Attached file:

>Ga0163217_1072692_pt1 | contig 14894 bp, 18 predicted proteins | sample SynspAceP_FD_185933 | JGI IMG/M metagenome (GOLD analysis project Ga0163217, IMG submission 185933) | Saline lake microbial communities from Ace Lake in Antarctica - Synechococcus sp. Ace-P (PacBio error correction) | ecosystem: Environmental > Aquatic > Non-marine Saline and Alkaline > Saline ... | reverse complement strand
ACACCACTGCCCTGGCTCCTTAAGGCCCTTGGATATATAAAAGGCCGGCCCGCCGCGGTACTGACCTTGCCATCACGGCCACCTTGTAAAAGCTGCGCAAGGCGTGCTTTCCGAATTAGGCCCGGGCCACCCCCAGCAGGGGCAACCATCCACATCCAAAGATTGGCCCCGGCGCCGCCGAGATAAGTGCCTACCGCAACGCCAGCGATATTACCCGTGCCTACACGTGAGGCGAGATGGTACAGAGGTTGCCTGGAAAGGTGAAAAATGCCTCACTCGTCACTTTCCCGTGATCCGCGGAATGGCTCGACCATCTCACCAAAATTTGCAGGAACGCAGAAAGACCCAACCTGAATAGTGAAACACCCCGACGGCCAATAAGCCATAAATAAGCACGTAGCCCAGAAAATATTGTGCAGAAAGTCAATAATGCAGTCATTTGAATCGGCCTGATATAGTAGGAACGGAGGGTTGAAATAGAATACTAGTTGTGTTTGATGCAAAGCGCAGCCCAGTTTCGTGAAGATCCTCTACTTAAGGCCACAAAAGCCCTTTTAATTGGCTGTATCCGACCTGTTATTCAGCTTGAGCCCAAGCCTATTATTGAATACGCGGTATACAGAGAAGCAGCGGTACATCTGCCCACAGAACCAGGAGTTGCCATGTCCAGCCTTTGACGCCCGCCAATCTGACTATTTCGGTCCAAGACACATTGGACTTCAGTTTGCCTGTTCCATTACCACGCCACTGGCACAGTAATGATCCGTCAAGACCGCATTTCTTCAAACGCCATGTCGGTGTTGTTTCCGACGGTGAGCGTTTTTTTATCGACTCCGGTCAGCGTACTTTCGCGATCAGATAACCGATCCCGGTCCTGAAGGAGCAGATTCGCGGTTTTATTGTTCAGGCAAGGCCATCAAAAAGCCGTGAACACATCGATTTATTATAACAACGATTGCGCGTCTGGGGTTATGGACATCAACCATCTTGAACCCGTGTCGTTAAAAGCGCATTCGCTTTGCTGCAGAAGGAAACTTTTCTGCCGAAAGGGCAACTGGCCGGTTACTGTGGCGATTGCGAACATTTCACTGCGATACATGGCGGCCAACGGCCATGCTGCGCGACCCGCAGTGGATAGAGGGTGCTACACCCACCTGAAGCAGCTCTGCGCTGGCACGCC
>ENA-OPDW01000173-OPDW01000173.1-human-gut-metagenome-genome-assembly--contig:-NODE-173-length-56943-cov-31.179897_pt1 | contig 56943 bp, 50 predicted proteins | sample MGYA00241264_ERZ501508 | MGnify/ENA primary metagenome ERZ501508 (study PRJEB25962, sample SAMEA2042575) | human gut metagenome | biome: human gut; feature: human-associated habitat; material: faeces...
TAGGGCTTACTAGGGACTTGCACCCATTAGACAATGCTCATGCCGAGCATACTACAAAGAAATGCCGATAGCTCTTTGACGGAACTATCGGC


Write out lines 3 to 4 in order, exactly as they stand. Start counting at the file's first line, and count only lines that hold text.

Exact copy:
>ENA-OPDW01000173-OPDW01000173.1-human-gut-metagenome-genome-assembly--contig:-NODE-173-length-56943-cov-31.179897_pt1 | contig 56943 bp, 50 predicted proteins | sample MGYA00241264_ERZ501508 | MGnify/ENA primary metagenome ERZ501508 (study PRJEB25962, sample SAMEA2042575) | human gut metagenome | biome: human gut; feature: human-associated habitat; material: faeces...
TAGGGCTTACTAGGGACTTGCACCCATTAGACAATGCTCATGCCGAGCATACTACAAAGAAATGCCGATAGCTCTTTGACGGAACTATCGGC